"That's one small step for man, one giant leap for mankind." - Neil Armstrong, 20th July 1969
About this creation
A historic day forever captured in brick. This is a model of the Lunar Module used in the Apollo 11 mission, the one where man first stepped foot on the moon (although between 1969-1972, six of these craft successfully landed on the moon). It features both the Ascent and Descent stages of the Module.
Here is a shot of the an adventurous astronaut, possibly Armstrong himself. I had to wait before posting this build, in order to let two retro spaceman minifigures I had bought from eBay to arrive. They were second hand, and weren't in the best condition - they were a bit grubby and the planet on the logos had faded badly. So I cleaned them and touched up the logos with gold paint. Unfortunately this one got a bit scratched, so he needs a new coat, but that can wait for now.
This is a close up of the module's interior, featuring some futuristic gismos that were probably never included in the original Eagle (for example, the dashboard from an x-wing starfighter!).
A wider shot of the interior, showing some of the top of the Module too.
The front of the Module - I am very proud of the shape of this, I think it resembles the iconic shape of the Eagle very nicely :)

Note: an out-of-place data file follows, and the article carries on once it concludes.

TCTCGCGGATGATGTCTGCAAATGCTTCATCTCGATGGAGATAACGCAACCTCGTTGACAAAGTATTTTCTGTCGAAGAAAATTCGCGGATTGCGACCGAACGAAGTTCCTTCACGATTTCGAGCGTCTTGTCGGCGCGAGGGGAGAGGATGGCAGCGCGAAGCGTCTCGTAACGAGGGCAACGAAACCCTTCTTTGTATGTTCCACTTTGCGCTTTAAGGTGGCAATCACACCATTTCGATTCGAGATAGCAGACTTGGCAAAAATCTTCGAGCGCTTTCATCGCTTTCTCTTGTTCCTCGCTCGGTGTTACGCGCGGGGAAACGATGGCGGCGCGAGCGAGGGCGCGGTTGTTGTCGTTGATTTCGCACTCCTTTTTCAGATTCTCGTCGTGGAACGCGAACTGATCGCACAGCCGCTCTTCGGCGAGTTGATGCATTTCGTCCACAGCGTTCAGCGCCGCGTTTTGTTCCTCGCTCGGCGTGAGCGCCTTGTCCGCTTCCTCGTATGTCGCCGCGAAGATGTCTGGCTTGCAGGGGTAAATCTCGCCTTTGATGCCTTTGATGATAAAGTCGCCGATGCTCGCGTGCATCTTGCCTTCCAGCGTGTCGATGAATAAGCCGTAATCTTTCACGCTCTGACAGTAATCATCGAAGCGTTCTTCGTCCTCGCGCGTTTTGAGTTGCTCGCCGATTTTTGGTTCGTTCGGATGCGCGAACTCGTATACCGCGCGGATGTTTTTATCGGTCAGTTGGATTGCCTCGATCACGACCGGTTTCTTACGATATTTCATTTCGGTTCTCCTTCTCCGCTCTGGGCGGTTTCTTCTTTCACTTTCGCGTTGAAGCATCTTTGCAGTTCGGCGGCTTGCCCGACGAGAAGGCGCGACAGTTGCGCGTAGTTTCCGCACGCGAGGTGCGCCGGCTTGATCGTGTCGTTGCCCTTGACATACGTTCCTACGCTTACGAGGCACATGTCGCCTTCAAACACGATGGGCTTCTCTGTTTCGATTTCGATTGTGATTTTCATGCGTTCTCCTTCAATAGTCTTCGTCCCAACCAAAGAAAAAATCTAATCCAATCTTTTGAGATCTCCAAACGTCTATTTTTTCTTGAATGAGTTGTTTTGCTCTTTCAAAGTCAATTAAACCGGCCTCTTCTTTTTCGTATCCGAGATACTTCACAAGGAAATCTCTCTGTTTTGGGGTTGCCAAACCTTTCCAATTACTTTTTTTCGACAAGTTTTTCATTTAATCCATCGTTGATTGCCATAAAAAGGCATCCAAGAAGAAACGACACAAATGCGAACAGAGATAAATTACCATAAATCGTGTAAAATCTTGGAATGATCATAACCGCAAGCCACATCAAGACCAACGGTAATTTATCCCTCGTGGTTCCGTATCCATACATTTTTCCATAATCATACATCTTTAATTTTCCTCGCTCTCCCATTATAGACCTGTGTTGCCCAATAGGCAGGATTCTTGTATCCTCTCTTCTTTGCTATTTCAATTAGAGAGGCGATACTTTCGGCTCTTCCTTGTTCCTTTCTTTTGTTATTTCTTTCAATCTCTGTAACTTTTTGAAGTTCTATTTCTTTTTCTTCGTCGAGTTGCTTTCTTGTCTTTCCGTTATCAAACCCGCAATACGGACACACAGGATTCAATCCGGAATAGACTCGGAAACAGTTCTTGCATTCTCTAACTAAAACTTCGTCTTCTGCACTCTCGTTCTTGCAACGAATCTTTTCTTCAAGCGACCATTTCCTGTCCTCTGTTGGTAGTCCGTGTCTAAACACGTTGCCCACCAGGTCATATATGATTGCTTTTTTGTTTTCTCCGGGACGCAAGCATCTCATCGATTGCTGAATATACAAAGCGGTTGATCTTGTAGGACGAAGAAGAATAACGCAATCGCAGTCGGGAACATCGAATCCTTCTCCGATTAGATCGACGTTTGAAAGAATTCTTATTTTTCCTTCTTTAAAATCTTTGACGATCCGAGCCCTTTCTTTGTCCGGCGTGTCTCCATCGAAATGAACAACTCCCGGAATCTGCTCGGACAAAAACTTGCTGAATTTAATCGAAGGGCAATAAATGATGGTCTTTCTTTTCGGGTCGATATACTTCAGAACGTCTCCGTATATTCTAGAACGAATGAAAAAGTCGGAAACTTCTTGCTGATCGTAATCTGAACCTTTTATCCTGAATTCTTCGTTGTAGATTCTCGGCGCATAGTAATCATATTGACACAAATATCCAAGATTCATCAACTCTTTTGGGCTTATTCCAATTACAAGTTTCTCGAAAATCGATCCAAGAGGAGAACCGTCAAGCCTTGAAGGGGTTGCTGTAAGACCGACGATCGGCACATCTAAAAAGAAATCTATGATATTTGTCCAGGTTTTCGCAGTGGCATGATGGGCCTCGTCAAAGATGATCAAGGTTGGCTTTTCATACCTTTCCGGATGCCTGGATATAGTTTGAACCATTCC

A side view of the Module.
The back view.
And the other side! I ran into a problem while trying to make this side panel, due to the restrictive nature of my Lego collection. Although it is large, it does not have everything I need! I originally intended the corner slopes to all be grey, but I had to use two of the four that I own to create the window frame at the front of the module. So I improvised and found a black one and a sand coloured one. It's not perfect, but you can imagine what it was supposed to look like.
This is the top of the ladder, which also caused me a few problems. At first I just attached it to the top of the Descent Stage, but that caused it to stick out way too far, and it didn't follow the shape of the landing gear. So I found a way to hang it on the top of the strut and secured it in place with a small piece of Technic Lego.
A close up shot of the window. I'm so proud of it!
And lastly, this is the landing strut. This took a few attempts to work out the correct angles and joints needed, and this was the final result.